Contrastingly to SFAs, omega-3 fatty acids (OFAs) have some fantastic health benefits and are frequently under-consumed in the average human diet. These benefits can include reduced risk of cardiovascular disease, lower blood pressure, less inflammation, less risk of dementia, delayed mental cognition decline, and increased foetal brain development. Thus, finding ways to up your intake of these essential OFAs is almost certainly a good idea.
A study which compared three herds of Aberdeen Angus cattle (just like ours) reared on grass, grass silage and concentrates, or only concentrates discovered a significantly higher level of OFAs in the beef from the grass fed herd. Add to this the benefits of the organic diet our cattle are fed and it’s easy to see why we rave about our beef!
In addition to the fat-based benefits, grass fed beef has been accredited as a richer source of vitamin A, which plays a key role in maintaining immunity, vision, healthy vision and reproduction. Further, higher levels of vitamin E are also present, also important for immunity and vision, as well as keeping skin healthy.
Is grass fed beef better for the environment?
Image: Our herd definitely do their part for the planet.
The environmental impact of red meat is a hot topic. An analysis by R T Pierrehumbert and G Eshel (2015) found that suitably designed grass fed systems have very low carbon dioxide emissions when no deforestation is involved in producing the pasture. So, this method of beef production produces less irreversible warming, an important consideration when choosing your food in today’s climate. Feeding our herd a 100% grass fed pasture diet also helps them create less methane, another win!
In terms of battling deforestation, when Mark, our founder and director, first set about turning our Dartmoor farm organic, he planted over 30,000 trees and restored mile upon mile of hedgerow. This has reinvigorated our countryside with natural wildlife biodiversity now at a high.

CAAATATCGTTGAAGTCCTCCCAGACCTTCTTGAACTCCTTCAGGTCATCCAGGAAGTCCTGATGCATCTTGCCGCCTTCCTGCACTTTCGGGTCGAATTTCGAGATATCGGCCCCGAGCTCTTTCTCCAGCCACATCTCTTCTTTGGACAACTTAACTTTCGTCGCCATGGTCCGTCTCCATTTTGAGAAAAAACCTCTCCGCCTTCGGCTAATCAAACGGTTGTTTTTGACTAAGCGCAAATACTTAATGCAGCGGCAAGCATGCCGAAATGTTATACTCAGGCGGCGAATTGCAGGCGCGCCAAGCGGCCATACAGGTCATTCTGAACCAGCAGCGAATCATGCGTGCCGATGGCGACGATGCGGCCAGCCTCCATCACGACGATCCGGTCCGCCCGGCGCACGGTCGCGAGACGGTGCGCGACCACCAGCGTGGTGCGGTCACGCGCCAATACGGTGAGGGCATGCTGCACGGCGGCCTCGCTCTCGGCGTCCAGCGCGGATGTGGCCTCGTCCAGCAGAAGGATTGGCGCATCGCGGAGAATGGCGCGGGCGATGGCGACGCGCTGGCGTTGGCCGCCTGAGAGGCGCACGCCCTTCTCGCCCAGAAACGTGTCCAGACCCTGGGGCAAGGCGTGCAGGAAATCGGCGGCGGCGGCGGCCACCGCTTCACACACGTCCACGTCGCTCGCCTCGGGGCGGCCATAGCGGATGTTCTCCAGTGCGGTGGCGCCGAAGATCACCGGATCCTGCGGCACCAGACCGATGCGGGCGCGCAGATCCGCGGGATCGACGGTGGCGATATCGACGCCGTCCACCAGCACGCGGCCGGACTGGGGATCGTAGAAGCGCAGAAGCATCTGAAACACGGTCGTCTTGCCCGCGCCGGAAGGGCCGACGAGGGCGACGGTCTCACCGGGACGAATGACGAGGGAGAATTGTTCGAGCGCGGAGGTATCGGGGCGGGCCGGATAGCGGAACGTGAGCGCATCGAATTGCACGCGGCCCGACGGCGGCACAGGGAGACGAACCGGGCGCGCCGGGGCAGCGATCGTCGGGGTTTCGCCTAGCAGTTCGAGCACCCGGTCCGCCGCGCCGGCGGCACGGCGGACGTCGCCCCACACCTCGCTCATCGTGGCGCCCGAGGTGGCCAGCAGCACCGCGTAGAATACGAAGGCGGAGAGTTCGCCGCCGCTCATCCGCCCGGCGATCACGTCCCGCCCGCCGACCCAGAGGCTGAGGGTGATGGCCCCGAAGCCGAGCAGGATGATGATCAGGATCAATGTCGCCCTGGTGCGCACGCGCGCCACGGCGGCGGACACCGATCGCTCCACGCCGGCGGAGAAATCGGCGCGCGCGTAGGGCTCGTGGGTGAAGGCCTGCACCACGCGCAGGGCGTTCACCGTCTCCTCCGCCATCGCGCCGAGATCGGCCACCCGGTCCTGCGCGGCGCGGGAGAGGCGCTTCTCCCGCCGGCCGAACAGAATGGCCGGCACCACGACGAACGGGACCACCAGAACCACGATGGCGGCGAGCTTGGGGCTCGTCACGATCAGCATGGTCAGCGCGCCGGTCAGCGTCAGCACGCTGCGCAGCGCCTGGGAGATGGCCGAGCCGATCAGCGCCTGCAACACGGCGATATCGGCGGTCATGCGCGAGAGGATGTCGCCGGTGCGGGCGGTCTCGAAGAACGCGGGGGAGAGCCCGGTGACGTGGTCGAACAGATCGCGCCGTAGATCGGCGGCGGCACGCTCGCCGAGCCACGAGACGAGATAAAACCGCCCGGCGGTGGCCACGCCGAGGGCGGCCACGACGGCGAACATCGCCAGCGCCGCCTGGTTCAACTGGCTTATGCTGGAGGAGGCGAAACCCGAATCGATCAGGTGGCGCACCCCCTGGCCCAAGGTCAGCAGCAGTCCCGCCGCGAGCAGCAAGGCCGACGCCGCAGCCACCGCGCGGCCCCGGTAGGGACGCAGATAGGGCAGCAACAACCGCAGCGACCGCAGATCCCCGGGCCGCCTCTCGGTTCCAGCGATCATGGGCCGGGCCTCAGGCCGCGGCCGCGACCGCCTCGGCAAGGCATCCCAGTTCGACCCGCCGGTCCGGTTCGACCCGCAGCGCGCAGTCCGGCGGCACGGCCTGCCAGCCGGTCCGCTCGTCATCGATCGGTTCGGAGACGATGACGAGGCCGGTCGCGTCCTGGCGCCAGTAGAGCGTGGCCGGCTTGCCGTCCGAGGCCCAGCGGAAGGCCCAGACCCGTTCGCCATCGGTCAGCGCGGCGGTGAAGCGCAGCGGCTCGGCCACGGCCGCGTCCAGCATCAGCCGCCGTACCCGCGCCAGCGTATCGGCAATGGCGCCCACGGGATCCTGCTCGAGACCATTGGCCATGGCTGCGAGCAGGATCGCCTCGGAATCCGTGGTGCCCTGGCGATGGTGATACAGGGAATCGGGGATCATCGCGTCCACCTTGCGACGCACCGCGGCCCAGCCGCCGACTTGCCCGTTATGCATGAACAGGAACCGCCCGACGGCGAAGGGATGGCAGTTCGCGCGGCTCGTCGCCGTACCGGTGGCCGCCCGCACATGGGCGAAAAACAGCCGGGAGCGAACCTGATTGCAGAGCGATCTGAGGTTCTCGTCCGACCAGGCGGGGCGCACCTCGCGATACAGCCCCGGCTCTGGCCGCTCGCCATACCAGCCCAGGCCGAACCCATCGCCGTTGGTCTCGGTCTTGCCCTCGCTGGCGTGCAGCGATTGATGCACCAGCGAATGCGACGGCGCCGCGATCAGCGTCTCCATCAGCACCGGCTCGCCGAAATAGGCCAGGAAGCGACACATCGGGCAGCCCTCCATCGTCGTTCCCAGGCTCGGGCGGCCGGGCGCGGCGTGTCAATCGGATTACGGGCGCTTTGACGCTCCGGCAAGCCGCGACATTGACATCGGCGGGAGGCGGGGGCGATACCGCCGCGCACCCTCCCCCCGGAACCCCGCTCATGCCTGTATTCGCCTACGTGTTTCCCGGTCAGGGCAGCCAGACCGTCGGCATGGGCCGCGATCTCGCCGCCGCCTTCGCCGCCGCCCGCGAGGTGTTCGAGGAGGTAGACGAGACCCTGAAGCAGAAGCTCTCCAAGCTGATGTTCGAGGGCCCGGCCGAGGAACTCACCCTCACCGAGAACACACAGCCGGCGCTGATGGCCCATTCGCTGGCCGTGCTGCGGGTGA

If you want to take your environmental considerations to the next level, ensuring your grass fed beef comes from an organic certified source is imperative. The premise of using no harmful herbicides, pesticides, or chemical fertilisers at any stage of the process has tremendous benefits for the environment. In fact, for every 1% increase in organic soil matter, it is estimated an extra 20,000 gallons of water can be stored per acre. This is vital in preventing devastating catastrophes such as flash flooding.
Herding techniques such as rotational grazing also have their place in the organic system. Ensuring our grass fed herd doesn’t stay in a certain field for too long helps the top layer of soil stay nice and airy, which in turn promotes carbon sequestration. This is the process whereby the land draws carbon from the atmosphere, locking it into the soil and effectively chipping away at the ozone layer.
Does grass fed beef taste better?
Now this one is down to preference so we can’t back it up with facts per se. However, if you consider yourself a lover of beef then you’ll no doubt be able to distinguish the superior taste. Imagine your favourite cut of beef, just a softer, melt-in-the-mouth texture, unbeatable succulence, and a fresh, natural flavour.
What’s more, we’ve done the leg work for you, collating a number of our favourite recipes that help our organic grass fed beef to flourish. Tuck into mince, liver, steak and much much more!
That is, in fact, just about everything you need to know about grass fed beef. You now know the ethical advantages of the rearing process, why it’s better for the animal, why it’s better for your health, why it’s better for the environment, and finally why it tastes so good!
All that’s left to do is test the last point for yourself. Get stuck into an organic grass fed beef delivery and we’ve absolutely no doubt that you’ll be singing its praises in no time.